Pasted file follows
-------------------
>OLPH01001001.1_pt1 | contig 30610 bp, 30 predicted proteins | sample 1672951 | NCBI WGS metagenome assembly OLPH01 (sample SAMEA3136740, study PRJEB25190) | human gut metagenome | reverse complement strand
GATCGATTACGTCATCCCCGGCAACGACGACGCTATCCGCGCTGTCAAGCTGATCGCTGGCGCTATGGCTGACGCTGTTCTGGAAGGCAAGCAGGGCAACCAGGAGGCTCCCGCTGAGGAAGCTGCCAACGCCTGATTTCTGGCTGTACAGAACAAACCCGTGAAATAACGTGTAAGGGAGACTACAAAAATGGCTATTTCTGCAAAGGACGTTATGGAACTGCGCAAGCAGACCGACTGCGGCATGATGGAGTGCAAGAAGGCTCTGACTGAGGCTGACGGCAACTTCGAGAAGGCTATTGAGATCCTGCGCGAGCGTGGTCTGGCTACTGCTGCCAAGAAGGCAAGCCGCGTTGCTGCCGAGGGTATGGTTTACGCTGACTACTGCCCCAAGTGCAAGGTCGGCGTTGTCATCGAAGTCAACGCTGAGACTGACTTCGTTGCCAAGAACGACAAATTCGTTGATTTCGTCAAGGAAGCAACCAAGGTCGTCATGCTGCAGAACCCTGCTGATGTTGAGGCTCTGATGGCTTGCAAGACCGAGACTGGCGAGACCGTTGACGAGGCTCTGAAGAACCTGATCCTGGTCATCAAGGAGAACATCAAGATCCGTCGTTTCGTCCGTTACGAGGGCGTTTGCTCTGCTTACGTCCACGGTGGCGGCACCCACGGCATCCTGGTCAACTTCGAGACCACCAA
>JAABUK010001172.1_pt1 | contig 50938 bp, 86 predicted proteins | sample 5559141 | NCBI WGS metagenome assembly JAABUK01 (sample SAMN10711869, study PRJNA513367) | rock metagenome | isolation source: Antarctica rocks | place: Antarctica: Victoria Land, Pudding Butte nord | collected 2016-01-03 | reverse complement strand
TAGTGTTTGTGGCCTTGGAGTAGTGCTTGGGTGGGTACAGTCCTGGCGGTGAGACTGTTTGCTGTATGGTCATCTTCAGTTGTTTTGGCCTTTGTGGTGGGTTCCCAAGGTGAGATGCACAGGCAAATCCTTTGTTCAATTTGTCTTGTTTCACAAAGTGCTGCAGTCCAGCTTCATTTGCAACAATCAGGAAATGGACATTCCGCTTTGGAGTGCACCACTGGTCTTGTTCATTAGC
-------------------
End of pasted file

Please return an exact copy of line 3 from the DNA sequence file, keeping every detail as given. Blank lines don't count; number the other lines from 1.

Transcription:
>JAABUK010001172.1_pt1 | contig 50938 bp, 86 predicted proteins | sample 5559141 | NCBI WGS metagenome assembly JAABUK01 (sample SAMN10711869, study PRJNA513367) | rock metagenome | isolation source: Antarctica rocks | place: Antarctica: Victoria Land, Pudding Butte nord | collected 2016-01-03 | reverse complement strand